WAUKESHA, Wis. — Donald Trump got the big October surprise. The momentum seems to be going his way. Hillary Clinton is again on the defensive, again over her emails. But in this enclave of white, upper-middle-class Republicans, the party’s presidential nominee still faces a barrier that will be difficult to clear.
“I did try,” Schwichtenberg added with a sigh. “I went to a rally.” But he was not swayed and he was turned off by the crowd, which he noted was packed with men and women “who came there on Harleys.”
“You’re in a town that’s about going to college and raising a family. People are polished and hard-working. He’s not one of us,” said Andy Schwichtenberg, a 28-year-old stockbroker.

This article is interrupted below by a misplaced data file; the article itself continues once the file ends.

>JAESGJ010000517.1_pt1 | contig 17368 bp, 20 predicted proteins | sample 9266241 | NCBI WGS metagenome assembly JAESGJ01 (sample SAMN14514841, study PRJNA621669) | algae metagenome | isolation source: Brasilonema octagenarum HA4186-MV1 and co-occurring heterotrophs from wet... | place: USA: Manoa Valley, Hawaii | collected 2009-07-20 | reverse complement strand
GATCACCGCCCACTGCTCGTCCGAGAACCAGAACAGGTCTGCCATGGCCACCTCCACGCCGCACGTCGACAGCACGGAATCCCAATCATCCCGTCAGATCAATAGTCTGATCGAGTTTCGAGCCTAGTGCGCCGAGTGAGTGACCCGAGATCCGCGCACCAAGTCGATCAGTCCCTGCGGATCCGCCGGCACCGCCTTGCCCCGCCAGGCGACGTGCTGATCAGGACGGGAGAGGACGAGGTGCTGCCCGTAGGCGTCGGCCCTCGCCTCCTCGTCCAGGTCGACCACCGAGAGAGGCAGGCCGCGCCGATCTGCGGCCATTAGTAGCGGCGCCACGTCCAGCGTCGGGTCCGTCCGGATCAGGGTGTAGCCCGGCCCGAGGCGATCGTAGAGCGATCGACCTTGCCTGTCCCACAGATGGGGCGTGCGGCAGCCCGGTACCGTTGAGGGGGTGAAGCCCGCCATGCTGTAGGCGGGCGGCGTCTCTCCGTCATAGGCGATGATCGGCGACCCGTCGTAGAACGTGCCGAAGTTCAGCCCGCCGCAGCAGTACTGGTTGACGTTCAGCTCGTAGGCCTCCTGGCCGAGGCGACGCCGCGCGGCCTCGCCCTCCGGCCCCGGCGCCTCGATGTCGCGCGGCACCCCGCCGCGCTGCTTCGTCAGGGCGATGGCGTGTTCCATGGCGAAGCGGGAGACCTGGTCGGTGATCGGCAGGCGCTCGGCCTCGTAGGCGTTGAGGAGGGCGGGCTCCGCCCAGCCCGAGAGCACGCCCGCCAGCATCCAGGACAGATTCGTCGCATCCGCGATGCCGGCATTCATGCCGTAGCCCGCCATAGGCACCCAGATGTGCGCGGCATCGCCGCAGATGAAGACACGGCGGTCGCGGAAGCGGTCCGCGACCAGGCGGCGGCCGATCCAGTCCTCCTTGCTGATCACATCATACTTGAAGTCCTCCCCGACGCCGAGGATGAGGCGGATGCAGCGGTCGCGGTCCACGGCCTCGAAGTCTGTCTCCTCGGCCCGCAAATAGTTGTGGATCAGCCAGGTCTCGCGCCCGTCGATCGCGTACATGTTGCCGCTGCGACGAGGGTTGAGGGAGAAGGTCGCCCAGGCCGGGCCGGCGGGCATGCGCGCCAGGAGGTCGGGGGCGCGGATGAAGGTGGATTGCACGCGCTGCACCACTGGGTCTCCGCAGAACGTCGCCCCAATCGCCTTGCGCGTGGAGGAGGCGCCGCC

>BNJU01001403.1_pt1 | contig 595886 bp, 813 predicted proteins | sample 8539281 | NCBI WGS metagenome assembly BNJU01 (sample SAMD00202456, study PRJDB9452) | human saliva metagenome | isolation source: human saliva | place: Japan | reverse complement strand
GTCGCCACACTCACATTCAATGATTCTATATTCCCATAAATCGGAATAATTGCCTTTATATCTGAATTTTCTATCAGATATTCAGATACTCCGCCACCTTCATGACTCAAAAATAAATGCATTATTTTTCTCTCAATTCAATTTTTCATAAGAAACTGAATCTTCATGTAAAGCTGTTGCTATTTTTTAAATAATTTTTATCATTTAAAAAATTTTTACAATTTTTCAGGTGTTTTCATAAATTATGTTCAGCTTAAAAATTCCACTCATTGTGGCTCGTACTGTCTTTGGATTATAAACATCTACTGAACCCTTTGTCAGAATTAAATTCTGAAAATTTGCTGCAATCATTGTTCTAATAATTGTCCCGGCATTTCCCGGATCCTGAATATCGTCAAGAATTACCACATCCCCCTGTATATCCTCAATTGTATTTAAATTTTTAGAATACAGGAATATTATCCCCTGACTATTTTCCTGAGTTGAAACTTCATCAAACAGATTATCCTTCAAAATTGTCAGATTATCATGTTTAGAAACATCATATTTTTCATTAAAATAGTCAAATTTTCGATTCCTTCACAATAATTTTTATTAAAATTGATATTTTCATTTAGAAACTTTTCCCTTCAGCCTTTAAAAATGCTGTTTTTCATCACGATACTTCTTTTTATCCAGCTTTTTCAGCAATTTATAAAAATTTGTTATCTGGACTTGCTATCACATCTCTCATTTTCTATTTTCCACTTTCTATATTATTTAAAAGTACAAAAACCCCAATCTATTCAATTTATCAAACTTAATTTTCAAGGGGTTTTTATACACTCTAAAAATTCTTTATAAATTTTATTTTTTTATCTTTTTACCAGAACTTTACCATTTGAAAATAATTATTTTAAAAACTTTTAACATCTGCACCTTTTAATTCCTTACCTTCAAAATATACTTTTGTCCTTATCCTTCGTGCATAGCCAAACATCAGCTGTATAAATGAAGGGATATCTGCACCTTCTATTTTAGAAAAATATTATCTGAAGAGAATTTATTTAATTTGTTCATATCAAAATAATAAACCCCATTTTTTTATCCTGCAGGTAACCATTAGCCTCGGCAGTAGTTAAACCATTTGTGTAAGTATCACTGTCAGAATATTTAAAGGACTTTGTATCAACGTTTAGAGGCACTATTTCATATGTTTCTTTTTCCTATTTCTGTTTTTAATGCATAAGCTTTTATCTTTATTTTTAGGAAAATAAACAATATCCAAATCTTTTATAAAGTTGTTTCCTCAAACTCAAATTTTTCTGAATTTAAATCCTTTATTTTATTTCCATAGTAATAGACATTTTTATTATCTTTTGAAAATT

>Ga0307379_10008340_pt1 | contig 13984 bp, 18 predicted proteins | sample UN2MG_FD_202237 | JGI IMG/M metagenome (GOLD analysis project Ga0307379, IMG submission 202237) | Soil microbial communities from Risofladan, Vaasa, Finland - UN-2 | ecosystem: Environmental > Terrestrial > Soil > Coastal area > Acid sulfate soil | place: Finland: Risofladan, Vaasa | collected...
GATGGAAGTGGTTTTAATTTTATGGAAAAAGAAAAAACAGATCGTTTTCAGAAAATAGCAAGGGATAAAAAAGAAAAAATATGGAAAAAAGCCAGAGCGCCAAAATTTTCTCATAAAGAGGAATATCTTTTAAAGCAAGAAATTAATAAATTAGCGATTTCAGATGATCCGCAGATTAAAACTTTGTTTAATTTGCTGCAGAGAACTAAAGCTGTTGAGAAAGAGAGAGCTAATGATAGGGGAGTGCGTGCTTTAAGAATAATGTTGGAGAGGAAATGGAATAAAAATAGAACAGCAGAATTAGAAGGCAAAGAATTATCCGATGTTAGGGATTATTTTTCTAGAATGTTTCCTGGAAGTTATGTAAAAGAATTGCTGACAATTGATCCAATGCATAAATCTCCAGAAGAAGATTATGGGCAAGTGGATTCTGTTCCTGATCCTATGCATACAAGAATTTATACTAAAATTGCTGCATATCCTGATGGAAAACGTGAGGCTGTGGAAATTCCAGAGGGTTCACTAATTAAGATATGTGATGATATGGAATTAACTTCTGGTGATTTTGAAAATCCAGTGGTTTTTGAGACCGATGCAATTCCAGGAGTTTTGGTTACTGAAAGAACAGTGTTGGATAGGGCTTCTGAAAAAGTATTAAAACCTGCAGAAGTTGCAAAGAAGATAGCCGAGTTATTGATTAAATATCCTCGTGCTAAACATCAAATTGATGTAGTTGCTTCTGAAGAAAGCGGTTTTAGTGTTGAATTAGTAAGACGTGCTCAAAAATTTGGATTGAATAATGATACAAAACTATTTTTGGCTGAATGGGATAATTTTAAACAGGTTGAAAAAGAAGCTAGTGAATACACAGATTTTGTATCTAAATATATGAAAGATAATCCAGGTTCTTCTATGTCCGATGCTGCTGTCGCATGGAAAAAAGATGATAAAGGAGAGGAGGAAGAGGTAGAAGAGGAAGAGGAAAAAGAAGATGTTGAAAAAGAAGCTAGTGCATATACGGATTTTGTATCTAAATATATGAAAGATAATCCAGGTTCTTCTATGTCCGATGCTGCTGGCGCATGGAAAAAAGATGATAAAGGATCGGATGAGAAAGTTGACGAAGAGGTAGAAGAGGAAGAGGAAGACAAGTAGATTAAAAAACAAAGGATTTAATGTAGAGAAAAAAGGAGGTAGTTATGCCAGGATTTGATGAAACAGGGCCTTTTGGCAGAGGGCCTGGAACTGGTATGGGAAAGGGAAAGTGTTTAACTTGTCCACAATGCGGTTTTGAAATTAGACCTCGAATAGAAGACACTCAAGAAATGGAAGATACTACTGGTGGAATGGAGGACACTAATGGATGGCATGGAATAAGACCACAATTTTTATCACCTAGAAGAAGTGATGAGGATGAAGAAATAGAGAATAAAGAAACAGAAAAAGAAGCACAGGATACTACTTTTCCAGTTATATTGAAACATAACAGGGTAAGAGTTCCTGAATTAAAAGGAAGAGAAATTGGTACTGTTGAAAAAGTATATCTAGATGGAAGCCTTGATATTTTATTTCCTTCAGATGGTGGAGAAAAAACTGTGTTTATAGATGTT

Most of the well-kept lawns here are dotted with signs for Sen. #Ron Johnson (R) and for other down-ballot candidates, but support for Trump is less evident.
“It’s a moral choice,” Dick Radder, a 68-year-old Republican, said as he cupped a black coffee outside a Starbucks here Tuesday. “I can’t get there. I can’t get to Trump. I’m a husband and a father. And I can’t convince myself to vote for a person who is weakening the fiber of the country.”